Eclipses, both lunar and solar, have also made their way into the annuals of history. A rising partial eclipse greeted the defenders of Constantinople in 1453, fulfilling a prophecy in the mind of the superstitious when the city fell to the Ottoman Turks seven days later. And you’d think we’d know better by now, but modern day fears of the ‘Blood Moon‘ seen during an eclipse still swirl around the internet even today. Lunar eclipses even helped mariners get a onetime fix on longitude at sea: Christopher Columbus and Captain James Cook both employed this method.
All thoughts to ponder as you watch the April 4th total lunar eclipse. This eclipse will be visible for observers across the Pacific, the Asian Far East, Australia and western North America, after which you’ll have one more shot at total lunar eclipse in 2015 on September 28th. The next total lunar eclipse after that won’t be until January 31st 2018, favoring North America.
That ‘amazing astro-shot that isn’t’ is making the rounds of ‘ye ole web again.
You know the one. “See an Amazing Image of an Eclipse… From SPACE!!!” screams the breathless headline, with the all-too-perfect image of totality over the limb of the Earth, with the Milky Way thrown in behind it for good measure.
As the old saying goes, if it looks too good to be true, it probably is. Sure, the pic is a fake, and it’s been debunked many, many times since it was first released into the wild a few years back. But never let reality get in the way of a good viral meme. As eclipse season 2 of 2 gets underway tonight with a total lunar eclipse followed by a partial solar eclipse on October 23rd both visible from North America, the image is once again making its rounds. But there’s a long history of authentic captures of eclipses from space that are just as compelling. We’ve compiled just such a roll call of real images of eclipses seen from space:
The Solar Dynamics Observatory:
Launched in 2010, The Solar Dynamics Observatory or SDO is NASA’s premier orbiting solar observatory. But unlike Sun-staring satellites based in low Earth orbit, SDO’s geosynchronous orbit assures that it tends to see a cycle of partial solar eclipses twice a year, roughly around the equinoxes. And like many satellites, SDO also passes into the Earth’s shadow as well, offering unique views of a solar eclipse by the limb of the Earth from its vantage point.
A joint mission between NASA and JAXA (the Japanese Aerospace Exploration Agency) launched in 2006, Hinode observes the Sun from low Earth orbit. As a consequence, it nearly has a similar vantage point as terrestrial viewers and frequently nabs passages of the Moon as solar eclipses occur. Such events, however, are fleeting; moving at about eight kilometres per second, such eclipses last only seconds in duration!
Like Hinode, Proba-2 is the European Space Agency’s flagship solar observing spacecraft based in low Earth orbit. It also catches sight of the occasional solar eclipse, and these fleeting passages of the Moon in front of the Earth happen in quick multiple cycles. Recent images from Proba-2 are available online.
Eclipses from the ISS:
The International Space Station isn’t equipped to observe the Sun per se, but astronauts and cosmonauts aboard have managed to catch views of solar eclipses in an unusual way, as the umbra of the Moon crosses the surface of the Earth. Such a view also takes the motion of the ISS in low Earth orbit into account. Cosmonauts aboard the late Mir space station also caught sight of the August 11th, 1999, total solar eclipse over Europe.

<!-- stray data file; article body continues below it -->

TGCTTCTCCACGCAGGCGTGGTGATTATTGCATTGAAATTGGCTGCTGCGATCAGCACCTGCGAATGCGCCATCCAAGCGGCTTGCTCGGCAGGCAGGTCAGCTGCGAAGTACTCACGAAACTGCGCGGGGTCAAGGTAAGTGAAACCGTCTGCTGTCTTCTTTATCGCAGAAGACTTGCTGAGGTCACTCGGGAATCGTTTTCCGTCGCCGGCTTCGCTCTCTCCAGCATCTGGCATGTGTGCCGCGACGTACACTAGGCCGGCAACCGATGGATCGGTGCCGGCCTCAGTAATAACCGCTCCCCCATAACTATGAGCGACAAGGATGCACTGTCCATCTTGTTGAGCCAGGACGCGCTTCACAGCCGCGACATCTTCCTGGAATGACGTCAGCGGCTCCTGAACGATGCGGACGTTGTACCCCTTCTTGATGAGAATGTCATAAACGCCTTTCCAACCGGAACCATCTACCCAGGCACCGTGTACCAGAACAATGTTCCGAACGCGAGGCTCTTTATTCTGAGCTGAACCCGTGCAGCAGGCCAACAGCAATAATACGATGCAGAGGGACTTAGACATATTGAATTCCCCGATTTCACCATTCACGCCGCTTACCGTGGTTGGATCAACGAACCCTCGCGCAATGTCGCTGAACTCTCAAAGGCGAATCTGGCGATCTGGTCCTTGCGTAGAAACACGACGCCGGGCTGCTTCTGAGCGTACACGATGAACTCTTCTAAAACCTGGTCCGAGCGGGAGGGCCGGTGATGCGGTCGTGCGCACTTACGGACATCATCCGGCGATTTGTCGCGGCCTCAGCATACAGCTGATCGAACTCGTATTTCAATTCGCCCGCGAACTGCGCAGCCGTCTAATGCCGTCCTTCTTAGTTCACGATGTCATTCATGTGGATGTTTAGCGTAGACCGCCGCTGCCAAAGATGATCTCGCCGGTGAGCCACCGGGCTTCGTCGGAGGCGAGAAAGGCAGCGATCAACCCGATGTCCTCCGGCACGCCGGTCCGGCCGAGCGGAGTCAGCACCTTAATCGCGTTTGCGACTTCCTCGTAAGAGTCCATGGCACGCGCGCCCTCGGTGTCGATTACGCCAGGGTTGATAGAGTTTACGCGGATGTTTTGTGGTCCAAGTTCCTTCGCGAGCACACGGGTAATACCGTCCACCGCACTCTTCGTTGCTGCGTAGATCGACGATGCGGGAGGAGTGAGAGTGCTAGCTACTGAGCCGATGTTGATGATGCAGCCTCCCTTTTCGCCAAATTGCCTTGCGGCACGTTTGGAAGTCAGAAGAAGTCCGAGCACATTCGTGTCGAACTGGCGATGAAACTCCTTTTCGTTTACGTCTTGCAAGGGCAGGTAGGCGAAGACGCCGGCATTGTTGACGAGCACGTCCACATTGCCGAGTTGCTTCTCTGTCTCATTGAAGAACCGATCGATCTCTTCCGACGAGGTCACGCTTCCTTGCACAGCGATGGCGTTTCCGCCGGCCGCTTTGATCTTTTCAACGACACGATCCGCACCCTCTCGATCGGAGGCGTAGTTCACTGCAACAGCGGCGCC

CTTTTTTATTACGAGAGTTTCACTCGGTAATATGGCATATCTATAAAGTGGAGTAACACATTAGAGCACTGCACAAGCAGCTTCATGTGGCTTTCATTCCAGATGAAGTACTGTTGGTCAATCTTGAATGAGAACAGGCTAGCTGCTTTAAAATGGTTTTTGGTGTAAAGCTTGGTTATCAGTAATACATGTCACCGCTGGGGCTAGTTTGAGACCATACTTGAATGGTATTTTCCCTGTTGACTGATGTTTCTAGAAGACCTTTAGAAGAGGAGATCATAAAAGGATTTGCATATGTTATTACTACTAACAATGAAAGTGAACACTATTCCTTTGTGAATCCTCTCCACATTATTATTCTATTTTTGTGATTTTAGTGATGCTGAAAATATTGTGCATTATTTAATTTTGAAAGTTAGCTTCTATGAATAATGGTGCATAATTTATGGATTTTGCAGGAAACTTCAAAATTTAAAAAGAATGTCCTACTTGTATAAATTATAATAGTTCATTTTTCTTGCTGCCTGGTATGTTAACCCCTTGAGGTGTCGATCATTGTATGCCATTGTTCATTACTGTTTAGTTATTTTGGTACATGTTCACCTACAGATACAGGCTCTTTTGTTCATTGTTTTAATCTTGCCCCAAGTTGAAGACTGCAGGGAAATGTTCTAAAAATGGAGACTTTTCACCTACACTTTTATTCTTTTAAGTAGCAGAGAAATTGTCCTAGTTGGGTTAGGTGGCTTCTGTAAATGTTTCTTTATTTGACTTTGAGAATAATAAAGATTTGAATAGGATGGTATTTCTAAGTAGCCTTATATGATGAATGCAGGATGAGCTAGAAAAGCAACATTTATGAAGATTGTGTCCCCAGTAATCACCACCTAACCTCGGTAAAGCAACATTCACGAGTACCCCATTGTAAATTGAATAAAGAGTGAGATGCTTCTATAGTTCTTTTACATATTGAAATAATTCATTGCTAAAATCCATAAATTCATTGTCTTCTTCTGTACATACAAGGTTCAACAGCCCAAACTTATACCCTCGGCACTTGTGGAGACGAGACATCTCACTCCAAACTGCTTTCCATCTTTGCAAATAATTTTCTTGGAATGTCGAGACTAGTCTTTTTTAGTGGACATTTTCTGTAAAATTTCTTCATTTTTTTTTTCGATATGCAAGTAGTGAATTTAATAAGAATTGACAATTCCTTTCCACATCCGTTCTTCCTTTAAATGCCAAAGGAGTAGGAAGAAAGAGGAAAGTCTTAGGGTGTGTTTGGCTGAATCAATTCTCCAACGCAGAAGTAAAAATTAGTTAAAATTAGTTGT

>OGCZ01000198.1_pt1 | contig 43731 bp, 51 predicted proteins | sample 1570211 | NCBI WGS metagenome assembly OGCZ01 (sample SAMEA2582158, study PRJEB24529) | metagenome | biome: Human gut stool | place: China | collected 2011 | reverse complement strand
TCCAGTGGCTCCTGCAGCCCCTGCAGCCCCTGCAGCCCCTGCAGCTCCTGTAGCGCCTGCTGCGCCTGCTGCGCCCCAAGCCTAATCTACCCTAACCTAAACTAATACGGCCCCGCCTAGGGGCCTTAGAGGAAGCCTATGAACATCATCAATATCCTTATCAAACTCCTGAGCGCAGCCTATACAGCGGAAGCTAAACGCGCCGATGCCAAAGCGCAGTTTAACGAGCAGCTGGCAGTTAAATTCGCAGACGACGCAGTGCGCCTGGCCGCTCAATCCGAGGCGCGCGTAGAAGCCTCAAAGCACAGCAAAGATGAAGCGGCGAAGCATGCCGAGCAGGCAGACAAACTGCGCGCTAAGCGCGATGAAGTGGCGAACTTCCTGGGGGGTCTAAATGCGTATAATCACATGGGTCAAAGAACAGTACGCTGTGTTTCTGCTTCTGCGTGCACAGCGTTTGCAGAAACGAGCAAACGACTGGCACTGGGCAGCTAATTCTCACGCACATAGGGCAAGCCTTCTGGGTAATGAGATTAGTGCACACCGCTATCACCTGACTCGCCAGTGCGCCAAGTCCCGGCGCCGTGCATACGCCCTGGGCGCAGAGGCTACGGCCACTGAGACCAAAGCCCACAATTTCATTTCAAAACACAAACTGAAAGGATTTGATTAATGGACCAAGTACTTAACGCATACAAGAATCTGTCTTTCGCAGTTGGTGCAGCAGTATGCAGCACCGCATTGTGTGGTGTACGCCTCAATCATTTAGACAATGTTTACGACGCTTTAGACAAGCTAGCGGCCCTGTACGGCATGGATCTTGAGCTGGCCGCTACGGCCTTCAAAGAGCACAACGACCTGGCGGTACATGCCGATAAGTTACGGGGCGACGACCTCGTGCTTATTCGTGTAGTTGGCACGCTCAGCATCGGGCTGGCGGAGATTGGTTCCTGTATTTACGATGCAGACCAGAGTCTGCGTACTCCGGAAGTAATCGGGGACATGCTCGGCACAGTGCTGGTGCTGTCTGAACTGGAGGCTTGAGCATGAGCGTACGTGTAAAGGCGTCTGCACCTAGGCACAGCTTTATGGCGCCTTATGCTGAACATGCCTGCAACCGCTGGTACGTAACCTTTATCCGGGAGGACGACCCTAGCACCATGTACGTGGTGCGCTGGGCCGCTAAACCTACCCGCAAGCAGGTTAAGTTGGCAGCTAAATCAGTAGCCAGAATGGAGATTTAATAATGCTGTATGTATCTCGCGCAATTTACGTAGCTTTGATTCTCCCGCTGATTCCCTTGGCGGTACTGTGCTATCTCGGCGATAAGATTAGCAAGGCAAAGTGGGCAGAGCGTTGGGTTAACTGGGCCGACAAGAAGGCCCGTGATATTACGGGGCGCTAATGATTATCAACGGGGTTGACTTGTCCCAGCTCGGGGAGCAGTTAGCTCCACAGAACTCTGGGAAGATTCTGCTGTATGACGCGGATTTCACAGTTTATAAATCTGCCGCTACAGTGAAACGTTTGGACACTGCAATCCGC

Weather satellites can, and do, occasionally catch sight of the inky black dot of the Moon’s penumbra crossing the disk of the Earth. GOES-West snapped the above image of the November 13th, 2012, solar eclipse. The umbra of the Moon’s shadow races about 1700 kilometres per hour from west to east during an eclipse, and we can expect some interesting images in 2017 when the next total solar eclipse crosses the United States on August 21st, 2017.
Apollo-Soyuz Test Project:
The final mission of Apollo program, the 1975 Apollo-Soyuz Test Project, also yielded an unusual and little known effort to observe the Sun. The idea was to use the Apollo command module as a “coronagraph” and have cosmonauts image the Sun from the Soyuz as the Apollo spacecraft blocked it out after undocking. Unfortunately, the Apollo thrusters smeared the exposure, and it became a less than iconic— though unusual — view from the space age.
Gemini XII and the first eclipse seen from space:
On November 12th, 1966, a total solar eclipse graced South America. Astronauts James Lovell Jr. and Edwin “Buzz” Aldrin Jr. were also in orbit at the time, and managed to snap the first image of a solar eclipse from space. Gemini XII was the last flight of the program, and the astronauts initially thought they’d missed the eclipse after a short trajectory burn.
ISS Astronauts catch a transit of Venus:
We were fortunate that the International Space Station had its very own amateur astronomer in residence in 2012 to witness the historic transit of Venus from space. NASA astronaut Don Pettit knew that the transit would occur during his rotation, and packed a full-aperture white light solar filter for the occasion. Of course, a planetary transit meets the very loosest definition of a partial eclipse, but it’s a unique capture nonetheless.
Japan’s SELENE-Kaguya spacecraft entered orbit around the Moon in 2007 and provided some outstanding imagery of our solitary natural neighbor. On February 10th, 2009, it also managed to catch a high definition view of the Earth eclipsing the Sun as seen from lunar orbit. A rare catch, such an event occurs during every lunar eclipse as seen from the Earth.
An unusual eclipse… seen from Mars:
We’re fortunate to live in an epoch in time and space where total solar eclipses can occur as seen from the Earth. But bizarre eclipses and transits can also be seen from Mars. The Spirit and Opportunity rovers have witnessed brief transits of the Martian moons Phobos and Deimos across the face of the Sun, and in 2010, the Curiosity rover recorded the passage of Phobos in front of the Sun in a bizarre-potato shaped “annular eclipse”. But beyond just the “coolness” factor, the event also helped researchers refine our understanding of orbital path of the Martian moon.